Upon being hired, some employees may feel that they are not in a financial position to save for retirement. Perhaps they are more concerned about building an emergency savings account or that their current debt is difficult to manage, and they prefer to prioritize these types of financial concerns over retirement savings.
However, over time the financial health of employees can change, and while retirement savings may have been a less prioritized concern at the time of hiring, employees may now have the financial bandwidth to start saving for retirement. Unfortunately, procrastination and feeling overwhelmed when making complex choices (how much to save and how to invest) can interfere with positive actions and delay retirement saving.
Reenrollment sweeps target current nonparticipating employees and provides them with the decision to opt out of the plan. But if they choose to do nothing, they are automatically enrolled in the plan at the default rate and invested in the plan’s default fund.
In 2021, 17 plans implemented a reenrollment sweep, targeting more than 5,200 current nonparticipants. As a result, 84% were enrolled into the plan as just 16% of employees opted out and chose not to participate.
Eighty-five percent of 401(k) plans provide an employer matching contribution. These retirement benefits are crucial to helping employees save sufficiently for retirement, and it is recommended that workers save at least enough to receive the full employer match. In fact, even if workers need to build up an emergency savings account or pay off debt, Vanguard recommends prioritizing savings at least to the employer match level.
In 2021, 3 in 10 participants saved below the employer match level of their plan. There are various reasons why participants may not maximize this retirement benefit.
First, while plans continue to raise their initial default rates, 3% is still the most common default—and that is below the rate at which most participants would need to save to receive the full match. And 3 in 10 automatic enrollment plans did not automatically enroll employees into an automatic increase feature, causing participants who “do nothing” to continually save at a low rate. In addition, some participants may feel that they cannot save enough to maximize their employer match and choose to save at a lower rate or may simply not fully understand how their employer matching contribution works.
Undersaver sweeps are designed to help participants realize the full value of their employer match and are typically designed to automatically raise their deferral to the rate at which they’ll receive the maximum match. In 2021, 14 plans, representing more than 9,100 participants, automatically increased low-saving participants to the rate necessary to receive the full employer match. Overall, 78% of participants had their deferrals increased, as fewer than 1 in 4 participants opted out.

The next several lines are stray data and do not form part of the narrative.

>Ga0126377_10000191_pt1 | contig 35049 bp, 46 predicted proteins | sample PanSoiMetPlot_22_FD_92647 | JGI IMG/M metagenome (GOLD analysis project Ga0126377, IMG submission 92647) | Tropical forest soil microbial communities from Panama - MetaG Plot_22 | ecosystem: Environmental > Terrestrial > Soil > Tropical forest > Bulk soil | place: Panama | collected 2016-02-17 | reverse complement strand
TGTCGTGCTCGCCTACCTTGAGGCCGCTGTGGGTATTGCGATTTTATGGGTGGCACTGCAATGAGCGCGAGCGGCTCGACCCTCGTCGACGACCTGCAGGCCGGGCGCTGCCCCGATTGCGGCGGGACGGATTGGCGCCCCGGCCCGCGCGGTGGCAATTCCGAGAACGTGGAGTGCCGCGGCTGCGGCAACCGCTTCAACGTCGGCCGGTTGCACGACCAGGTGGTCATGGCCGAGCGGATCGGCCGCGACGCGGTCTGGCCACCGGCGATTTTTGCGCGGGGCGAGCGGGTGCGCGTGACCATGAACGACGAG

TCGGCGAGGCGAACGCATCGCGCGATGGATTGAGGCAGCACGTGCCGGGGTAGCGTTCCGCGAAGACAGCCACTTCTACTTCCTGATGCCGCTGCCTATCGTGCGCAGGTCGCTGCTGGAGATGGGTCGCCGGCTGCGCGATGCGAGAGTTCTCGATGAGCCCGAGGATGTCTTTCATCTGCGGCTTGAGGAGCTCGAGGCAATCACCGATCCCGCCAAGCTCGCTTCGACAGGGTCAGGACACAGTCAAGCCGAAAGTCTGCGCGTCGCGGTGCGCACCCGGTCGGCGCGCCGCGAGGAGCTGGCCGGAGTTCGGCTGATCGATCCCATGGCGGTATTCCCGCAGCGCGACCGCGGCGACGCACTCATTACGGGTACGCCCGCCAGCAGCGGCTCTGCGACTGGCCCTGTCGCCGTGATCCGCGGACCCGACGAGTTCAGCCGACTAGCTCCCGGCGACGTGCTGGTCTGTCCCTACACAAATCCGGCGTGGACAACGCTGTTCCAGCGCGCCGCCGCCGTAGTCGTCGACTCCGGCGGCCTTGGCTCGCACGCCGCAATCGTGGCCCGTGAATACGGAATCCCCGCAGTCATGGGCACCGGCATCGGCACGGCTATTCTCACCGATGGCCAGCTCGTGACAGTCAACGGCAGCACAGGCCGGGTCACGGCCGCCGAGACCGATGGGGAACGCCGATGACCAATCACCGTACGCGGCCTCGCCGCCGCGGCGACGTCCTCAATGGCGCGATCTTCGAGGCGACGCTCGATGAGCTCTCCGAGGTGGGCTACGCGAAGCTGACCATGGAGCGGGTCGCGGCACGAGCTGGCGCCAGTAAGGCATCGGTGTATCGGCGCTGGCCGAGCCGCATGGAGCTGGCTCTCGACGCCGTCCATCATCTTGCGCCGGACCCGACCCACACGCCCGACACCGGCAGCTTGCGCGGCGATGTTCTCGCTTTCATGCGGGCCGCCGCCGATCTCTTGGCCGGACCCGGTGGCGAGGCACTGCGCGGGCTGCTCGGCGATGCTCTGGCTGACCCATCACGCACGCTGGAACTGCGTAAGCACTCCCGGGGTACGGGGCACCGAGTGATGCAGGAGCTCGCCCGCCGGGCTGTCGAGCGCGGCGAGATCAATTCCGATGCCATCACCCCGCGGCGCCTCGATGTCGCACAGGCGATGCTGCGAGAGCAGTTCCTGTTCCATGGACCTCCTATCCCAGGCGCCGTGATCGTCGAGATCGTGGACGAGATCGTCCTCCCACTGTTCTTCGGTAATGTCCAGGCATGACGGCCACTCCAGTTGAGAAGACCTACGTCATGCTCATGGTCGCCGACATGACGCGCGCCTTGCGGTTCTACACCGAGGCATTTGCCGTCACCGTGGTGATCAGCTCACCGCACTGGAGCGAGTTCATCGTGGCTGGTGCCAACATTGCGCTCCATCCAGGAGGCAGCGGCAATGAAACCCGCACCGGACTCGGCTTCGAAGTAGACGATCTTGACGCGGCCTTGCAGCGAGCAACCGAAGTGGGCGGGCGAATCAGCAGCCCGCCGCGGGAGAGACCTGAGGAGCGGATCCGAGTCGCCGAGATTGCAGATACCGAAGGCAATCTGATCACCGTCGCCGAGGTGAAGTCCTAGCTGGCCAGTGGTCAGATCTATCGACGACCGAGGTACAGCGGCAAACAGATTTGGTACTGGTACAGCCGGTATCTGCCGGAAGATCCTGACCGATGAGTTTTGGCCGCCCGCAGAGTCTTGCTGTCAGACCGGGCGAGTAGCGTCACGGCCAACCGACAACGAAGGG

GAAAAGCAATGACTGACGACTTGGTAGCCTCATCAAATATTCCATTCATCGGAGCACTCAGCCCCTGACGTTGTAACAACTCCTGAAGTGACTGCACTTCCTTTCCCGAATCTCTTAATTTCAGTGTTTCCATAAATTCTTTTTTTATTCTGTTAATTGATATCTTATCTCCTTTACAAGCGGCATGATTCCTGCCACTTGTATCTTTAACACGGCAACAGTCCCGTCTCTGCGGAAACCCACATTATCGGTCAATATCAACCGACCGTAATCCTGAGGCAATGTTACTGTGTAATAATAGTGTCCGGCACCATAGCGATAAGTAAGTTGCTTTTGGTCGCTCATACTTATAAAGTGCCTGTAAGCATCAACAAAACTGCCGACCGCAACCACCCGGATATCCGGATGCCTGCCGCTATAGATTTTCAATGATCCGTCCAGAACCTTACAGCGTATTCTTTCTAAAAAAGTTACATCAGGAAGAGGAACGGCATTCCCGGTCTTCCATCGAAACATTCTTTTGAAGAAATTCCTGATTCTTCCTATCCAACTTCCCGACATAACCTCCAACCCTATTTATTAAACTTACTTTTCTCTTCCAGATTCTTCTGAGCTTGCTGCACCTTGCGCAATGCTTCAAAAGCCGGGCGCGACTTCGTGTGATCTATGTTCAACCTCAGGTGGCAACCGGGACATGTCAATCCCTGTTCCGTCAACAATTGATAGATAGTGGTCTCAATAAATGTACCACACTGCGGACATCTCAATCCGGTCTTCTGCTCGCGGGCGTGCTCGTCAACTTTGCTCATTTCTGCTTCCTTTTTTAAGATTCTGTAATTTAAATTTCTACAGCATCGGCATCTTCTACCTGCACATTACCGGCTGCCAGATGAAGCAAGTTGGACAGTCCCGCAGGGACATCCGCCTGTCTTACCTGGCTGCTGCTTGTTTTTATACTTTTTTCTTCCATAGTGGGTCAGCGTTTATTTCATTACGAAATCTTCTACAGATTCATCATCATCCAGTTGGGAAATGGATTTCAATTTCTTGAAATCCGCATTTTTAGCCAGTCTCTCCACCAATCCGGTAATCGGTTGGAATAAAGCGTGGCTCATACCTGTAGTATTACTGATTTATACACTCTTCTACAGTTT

Participants should target a total saving rate of 12% to 15% or more. As of year-end 2021, the median total saving rate of participants was 10.4%, meaning one-half of them were saving below 10.4% and most likely were not saving enough to ensure retirement sufficiency. Automatic increase is a powerful, inertia-based feature that annually increases participant deferral rates by 1% to 2% to a predetermined cap.
Seven in 10 plans that implement an automatic enrollment plan also automatically enroll participants into an automatic increase feature, and 8 in 10 plans set an increase cap of at least 10%. Automatically escalating participant deferral rates helps to increase savings. Our research shows that participants enrolled in a plan with automatic increase save, on average, 20% to 30% more after three years in a plan, compared with participants in an automatic enrollment plan that does not automatically enroll participants.
The two common deferral rates among participants are 10% and the maximum employer match level. While a 10% employee deferral is a strong saving rate for most employees, saving at the maximum match level, while an important first step, is most likely not an optimal saving rate. In 2021, the average employer match rate was 4.4%, and the maximum employee deferral rate to receive the full value of the match was typically in the range of 4% to 6%. Therefore, for participants to reach total saving rates of 12% to 15%, most employees need to save above the maximum match level, unless the plan offers extraordinarily generous employer contributions.
Enrolling participants into an automatic increase feature, typically ranging from the match rate through just below the automatic increase cap, helps participants slowly increase their saving to optimal levels. Annually increasing deferral rates, which can coincide with pay raises to help offset the financial take-home pay impact, can strengthen savings and improve retirement readiness. Moreover, implementing an automatic increase sweep typically does not increase employer match costs as the increases only impact participants that are at or above the maximum employer match rate.
In 2021, 19 plans, representing more than 22,500 participants, implemented an annual increase sweep for participants. Overall, 94% of participants maintained the increase, and only 6% of participants opted out of the feature.